In February I spent a few days in prime wild boar country, in Champagne-Ardenne. I usually see boar here, but this time I saw only evidence of their presence. Foraging boar are remarkably destructive, and a sounder (a group) can turn a pasture into a ploughed field in just a couple of nights. This hardly endears them to the farmers, but the French tolerate them because of their popularity of beasts of la chasse.
Wild boar survived in England until the 14th century. There are a number of records from the 16th century in such laces as Savernake Forest, Wiltshire, and Chartley Park, Stafford, but these are thought to refer to animals that had been reintroduced. King James I even released boar into Windsor Great Park in 1608, where they survived for some years.
Despite these attempts to bring them back, none were successful, and it was not until the 1980s that they stage an unplanned return. During that decade, a number of farms imported wild boar from the Continent, keeping them in semi free-range conditions. Some boar decided to range rather farther afield, and escaped into the countryside.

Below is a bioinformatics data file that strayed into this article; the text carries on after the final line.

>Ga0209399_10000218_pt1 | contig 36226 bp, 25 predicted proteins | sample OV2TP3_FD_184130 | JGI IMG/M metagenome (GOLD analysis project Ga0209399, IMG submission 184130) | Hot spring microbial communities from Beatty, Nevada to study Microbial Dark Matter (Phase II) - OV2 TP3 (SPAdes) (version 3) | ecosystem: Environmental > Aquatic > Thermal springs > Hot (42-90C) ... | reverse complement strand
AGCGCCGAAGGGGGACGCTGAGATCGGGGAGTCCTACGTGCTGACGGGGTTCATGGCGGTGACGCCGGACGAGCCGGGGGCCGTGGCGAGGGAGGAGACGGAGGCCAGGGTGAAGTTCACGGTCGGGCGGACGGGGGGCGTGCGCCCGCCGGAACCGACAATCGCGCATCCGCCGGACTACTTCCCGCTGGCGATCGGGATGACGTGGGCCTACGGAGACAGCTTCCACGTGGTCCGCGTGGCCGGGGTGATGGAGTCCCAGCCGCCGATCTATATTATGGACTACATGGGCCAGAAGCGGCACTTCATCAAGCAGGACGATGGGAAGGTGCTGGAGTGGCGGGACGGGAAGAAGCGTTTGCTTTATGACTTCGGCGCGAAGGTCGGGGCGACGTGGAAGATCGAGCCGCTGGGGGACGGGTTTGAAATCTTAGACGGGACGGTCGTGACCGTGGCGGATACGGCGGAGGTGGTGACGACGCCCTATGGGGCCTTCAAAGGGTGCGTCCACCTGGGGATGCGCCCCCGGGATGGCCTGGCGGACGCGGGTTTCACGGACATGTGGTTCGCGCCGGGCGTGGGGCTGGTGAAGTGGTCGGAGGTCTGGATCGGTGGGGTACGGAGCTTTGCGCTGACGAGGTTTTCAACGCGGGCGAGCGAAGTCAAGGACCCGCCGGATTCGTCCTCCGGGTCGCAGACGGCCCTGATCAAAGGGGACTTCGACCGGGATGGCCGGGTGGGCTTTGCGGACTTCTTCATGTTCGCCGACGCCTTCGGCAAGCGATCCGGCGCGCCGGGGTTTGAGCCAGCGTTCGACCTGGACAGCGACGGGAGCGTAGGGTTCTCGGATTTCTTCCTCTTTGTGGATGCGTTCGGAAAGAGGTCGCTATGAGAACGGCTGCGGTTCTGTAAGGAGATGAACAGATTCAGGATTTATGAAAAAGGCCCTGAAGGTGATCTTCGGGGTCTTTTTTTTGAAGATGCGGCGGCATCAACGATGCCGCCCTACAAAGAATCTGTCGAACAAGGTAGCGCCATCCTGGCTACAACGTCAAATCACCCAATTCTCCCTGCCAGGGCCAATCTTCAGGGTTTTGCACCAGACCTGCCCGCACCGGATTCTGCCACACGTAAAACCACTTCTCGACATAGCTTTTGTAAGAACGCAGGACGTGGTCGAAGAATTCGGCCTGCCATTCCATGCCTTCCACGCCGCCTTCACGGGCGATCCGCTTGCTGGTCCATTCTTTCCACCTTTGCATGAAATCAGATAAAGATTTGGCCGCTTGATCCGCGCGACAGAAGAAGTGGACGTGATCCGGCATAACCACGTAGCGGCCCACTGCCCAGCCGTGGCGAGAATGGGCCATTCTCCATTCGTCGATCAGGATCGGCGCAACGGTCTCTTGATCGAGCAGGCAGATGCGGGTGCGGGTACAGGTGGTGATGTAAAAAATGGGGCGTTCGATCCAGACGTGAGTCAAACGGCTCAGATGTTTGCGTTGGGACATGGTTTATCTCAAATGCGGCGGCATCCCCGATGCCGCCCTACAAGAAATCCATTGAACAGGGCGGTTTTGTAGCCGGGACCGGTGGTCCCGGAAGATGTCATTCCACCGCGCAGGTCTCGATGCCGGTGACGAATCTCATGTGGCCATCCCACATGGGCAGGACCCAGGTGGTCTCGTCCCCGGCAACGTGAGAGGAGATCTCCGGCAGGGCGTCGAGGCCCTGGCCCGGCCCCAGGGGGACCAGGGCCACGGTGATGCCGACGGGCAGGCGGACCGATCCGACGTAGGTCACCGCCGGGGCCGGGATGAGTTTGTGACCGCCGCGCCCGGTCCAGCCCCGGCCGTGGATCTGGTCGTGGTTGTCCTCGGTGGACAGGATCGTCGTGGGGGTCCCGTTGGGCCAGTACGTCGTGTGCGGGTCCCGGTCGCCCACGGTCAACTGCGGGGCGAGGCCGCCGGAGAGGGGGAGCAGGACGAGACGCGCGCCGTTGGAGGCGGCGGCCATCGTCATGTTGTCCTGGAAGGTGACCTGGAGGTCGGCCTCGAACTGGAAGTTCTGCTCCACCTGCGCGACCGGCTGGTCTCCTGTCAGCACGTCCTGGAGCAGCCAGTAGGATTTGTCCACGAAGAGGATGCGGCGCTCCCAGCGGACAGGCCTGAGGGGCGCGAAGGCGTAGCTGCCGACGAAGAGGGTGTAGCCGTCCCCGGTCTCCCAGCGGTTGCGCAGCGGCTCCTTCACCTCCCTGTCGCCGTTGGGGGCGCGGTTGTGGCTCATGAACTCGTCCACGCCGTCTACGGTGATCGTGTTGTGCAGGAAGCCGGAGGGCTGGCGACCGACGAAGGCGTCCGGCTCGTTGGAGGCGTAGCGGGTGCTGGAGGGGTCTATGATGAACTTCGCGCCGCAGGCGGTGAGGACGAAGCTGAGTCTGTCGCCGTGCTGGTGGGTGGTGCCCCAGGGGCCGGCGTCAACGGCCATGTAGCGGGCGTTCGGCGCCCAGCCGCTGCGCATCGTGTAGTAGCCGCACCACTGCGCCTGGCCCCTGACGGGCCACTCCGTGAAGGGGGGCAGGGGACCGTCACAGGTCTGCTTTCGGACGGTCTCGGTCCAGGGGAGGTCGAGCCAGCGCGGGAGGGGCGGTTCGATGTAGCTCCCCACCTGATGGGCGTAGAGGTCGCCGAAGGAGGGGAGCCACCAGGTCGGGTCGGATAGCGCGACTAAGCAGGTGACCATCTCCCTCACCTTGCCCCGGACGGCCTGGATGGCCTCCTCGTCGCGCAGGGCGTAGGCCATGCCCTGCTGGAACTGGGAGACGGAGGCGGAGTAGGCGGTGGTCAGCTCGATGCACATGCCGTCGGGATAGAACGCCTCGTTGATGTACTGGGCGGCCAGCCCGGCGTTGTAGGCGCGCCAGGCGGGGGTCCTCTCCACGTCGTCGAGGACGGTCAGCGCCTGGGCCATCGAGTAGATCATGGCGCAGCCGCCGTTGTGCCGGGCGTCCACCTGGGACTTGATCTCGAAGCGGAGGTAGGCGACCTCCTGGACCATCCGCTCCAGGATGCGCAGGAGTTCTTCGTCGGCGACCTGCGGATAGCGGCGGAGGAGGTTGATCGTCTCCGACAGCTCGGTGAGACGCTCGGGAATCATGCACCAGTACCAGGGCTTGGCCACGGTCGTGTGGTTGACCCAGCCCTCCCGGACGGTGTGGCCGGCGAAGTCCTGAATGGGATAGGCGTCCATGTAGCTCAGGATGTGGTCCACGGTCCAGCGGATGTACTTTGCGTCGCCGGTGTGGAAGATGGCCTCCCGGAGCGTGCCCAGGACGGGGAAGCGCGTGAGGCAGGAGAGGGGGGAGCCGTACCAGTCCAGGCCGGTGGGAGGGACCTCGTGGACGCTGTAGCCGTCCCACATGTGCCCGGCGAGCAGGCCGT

Today, there are flourishing populations in east Kent, East Sussex and Dorset. I live at the wrong end of Kent to have encountered any, but I have several shooting friends who have considerable first-hand experience of them. Just like their Continental cousins, these pigs are shy, nocturnal and difficult to see, but their rootings leave compelling evidence of their presence.
If you want to learn more about boar, I recommend Martin Goulding’s recent book about them. Mr Goulding has been studying boar exclusively for the past six years, and his book provides a fascinating insight into their impromptu but successful return.
Wild Boar in Britain, by Martin Goulding, is published by Whittet Books at £14.99.